What Happens When a Default Order is Issued?

Suing nursing homes or assisted living facilities for abuse or neglect can be a frustrating task.  These facilities, with their shell companies and hidden ownership structures, are familiar with playing games to maximize their bottom line by underfunding and understaffing their facilities.  Sadly, sometimes their legal tactics are no different, and can involve threats and other dirty practices to discourage lawsuits.  One remedy is to seek a default order.

What is a default in the state of Florida?

Default Order by Nursing Home Defendant from Senior Justice Law Firm

While rare, sometimes a facility will neglect to respond to a lawsuit, in the hopes that the plaintiff will drop the case.  Thankfully, courts in the state of Florida have allowed for different methods to ensure justice for parties if their opponent refuses to engage in a lawsuit.  In general, if a party shirks their duty to respond to a lawsuit, a default can be entered against them.

“A default admits every cause of action that is sufficiently well-pled to properly invoke the jurisdiction of the court and to give due process notice to the party against whom relief is sought.” Bowman v. Kingsland Development, Inc., 432 So.2d 660, 662–63 (Fla. 5th DCA 1983).

What is the difference between a default issued by a clerk of court and a default issued by the court?

Clerk of Court Order Default Defendant Nursing Home Senior Justice Law FirmThe Florida Rules of Civil Procedure split defaults into two categories: those that may be entered by the Clerk and those that can only be entered by the Court.  Under FRCP Rule 1.500(a), when the opposing part has “failed to file or serve any document in the action”, the party seeking relief may have the clerk enter a default against the other party.  In contrast, under FCRP Rule 1.500(b), the party seeking relief must send notice of the application of default to the opposing party when the opposing party has filed “any paper” in the case.  See EGF Tampa Associates v. Edgar V. Bohlen, 532 So.2d at 1321–2.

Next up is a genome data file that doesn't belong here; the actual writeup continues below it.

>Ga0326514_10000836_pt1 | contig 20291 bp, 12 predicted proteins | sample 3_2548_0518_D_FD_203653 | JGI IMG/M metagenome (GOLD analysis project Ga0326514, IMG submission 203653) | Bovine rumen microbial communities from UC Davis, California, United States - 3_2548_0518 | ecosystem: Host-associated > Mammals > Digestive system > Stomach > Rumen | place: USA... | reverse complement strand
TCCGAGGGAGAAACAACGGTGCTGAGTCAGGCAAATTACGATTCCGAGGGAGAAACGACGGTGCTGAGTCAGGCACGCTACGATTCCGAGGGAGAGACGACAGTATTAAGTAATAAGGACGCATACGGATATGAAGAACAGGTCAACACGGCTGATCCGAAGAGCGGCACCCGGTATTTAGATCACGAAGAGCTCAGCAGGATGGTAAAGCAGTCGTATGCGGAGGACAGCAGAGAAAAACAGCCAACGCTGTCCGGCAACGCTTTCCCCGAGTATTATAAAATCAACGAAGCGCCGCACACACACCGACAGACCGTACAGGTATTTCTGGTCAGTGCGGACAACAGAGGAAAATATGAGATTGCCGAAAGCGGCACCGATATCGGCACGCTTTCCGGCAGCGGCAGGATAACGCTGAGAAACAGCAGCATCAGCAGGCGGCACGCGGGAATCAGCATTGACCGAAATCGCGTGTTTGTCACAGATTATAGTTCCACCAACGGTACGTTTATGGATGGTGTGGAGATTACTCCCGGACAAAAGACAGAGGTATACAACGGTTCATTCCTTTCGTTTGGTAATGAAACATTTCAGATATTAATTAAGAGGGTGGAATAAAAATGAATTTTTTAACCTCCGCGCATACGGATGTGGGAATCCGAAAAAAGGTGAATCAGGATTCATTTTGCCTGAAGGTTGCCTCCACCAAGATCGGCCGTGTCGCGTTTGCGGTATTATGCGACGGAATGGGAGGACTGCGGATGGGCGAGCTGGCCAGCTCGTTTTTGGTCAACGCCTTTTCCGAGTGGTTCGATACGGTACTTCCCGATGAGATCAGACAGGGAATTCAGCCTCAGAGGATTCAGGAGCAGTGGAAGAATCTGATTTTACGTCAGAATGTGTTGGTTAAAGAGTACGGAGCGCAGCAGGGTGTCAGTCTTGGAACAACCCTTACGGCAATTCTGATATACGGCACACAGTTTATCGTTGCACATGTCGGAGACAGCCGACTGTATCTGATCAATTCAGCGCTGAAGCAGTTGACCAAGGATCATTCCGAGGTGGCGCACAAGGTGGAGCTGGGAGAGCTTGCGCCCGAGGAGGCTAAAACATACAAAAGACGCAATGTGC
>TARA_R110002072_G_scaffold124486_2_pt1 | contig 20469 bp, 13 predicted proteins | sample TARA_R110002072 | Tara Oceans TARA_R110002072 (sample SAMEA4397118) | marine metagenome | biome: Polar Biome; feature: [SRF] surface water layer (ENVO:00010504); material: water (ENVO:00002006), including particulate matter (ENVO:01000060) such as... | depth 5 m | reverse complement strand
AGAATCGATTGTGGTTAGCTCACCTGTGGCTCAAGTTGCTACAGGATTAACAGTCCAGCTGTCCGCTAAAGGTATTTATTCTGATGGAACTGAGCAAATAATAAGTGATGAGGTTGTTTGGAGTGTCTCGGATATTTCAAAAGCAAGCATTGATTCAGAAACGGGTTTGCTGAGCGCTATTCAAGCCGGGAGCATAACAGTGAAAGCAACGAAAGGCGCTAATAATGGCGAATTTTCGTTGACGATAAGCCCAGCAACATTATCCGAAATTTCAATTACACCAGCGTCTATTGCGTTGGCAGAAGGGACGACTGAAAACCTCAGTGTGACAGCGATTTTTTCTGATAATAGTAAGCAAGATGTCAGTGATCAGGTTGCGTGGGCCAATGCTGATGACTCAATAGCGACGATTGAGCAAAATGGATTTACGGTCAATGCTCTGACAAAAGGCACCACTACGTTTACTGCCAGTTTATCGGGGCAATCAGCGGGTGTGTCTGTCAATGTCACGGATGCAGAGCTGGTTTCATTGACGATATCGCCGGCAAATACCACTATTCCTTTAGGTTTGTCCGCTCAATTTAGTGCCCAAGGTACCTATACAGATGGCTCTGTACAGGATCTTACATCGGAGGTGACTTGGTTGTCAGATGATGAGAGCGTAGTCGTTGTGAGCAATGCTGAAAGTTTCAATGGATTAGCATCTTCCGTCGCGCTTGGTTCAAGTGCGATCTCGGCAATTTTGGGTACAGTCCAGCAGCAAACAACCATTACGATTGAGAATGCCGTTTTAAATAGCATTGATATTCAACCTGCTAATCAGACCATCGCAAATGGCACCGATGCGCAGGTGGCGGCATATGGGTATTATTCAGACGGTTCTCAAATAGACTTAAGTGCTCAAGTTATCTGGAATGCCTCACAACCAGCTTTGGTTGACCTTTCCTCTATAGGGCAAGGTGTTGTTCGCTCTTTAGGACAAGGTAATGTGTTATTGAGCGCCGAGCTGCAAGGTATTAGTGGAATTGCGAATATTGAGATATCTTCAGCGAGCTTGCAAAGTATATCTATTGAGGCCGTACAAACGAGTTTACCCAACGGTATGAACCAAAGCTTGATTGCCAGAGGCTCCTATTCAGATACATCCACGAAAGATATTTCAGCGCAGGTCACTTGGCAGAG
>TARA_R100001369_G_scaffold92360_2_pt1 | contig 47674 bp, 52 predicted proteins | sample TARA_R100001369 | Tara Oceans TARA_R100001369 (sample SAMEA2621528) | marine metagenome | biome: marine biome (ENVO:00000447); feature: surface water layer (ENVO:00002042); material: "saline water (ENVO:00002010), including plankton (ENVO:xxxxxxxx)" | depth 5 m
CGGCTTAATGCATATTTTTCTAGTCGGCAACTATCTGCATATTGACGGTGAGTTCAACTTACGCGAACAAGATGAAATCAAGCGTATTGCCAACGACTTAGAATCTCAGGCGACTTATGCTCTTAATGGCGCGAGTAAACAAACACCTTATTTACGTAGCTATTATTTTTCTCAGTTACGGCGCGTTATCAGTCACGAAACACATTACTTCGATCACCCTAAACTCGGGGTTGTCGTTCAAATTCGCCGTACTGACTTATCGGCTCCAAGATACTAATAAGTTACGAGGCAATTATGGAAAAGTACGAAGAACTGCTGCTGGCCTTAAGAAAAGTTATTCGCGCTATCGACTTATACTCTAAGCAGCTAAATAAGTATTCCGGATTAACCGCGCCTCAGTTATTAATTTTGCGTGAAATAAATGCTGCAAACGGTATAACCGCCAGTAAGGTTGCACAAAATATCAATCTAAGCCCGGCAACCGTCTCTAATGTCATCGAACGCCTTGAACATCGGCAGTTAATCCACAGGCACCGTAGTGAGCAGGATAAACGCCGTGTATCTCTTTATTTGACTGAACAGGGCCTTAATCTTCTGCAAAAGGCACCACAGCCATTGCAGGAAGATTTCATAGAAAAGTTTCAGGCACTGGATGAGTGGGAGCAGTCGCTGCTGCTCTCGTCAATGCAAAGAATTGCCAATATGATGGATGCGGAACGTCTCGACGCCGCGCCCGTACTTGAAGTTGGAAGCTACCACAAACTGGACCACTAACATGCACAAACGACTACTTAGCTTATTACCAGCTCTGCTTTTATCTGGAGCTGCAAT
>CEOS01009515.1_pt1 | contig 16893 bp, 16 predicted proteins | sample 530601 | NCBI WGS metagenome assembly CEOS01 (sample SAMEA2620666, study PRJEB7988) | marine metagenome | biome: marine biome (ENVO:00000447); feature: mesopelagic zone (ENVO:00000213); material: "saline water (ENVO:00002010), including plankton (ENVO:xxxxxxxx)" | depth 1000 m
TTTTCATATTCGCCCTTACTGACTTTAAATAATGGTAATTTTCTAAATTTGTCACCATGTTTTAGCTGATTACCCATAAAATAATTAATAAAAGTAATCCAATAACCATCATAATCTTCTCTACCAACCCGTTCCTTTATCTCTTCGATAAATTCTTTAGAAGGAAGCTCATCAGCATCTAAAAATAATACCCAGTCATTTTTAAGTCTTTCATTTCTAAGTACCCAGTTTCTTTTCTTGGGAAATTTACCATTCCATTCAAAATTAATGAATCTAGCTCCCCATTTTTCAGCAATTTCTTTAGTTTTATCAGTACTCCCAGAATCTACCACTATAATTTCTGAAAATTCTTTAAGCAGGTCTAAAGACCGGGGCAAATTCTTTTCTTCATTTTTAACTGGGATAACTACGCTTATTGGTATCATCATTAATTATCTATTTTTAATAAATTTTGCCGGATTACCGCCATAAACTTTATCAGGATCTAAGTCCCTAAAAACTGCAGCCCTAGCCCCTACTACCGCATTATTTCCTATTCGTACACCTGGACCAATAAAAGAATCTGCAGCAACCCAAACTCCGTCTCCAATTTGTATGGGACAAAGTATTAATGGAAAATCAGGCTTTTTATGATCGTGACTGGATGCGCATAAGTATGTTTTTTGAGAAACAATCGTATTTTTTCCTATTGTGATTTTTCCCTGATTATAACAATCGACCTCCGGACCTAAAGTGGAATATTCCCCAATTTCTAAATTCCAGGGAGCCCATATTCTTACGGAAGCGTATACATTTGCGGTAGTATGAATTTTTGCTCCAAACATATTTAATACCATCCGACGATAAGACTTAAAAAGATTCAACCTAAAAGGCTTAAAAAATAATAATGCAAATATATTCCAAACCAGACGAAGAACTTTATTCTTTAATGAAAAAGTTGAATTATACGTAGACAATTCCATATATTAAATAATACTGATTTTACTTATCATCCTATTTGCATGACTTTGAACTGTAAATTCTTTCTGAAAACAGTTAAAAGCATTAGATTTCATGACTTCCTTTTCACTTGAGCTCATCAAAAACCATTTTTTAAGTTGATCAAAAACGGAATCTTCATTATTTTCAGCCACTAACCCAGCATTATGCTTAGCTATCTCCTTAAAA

The reason for this distinction underlies the purpose of default provisions in the State of Florida.  The purpose of the entry of a default is to prevent a slow defendant from delaying the claim of a plaintiff – it is not to provide an advantage to a plaintiff so that they can prevail on a case by avoiding an argument on the merits.  Therefore, “any paper” filed on behalf of the opposing party illustrates some level of engagement and then requires further notice and a hearing by a court under FRCP 1.500(b) prior to an entry of default.

Is there relief from an entry of default in Florida?

If a default is entered against a party, it is possible to have that default set aside under FRCP 1.500(d).  In order to get relief, the defaulting party must show that 1) the failure to respond was due to excusable neglect, 2) that the defaulting party had a meritorious defense to the action and 3) the defaulting party acted with due diligence in moving to set aside the default.  If the moving party fails one of those three requirements, the motion to set aside a default judgment will fail.  Lehner v. Durso, 816 So.2d 1171, 1173 (Fla. 4th DCA 2002).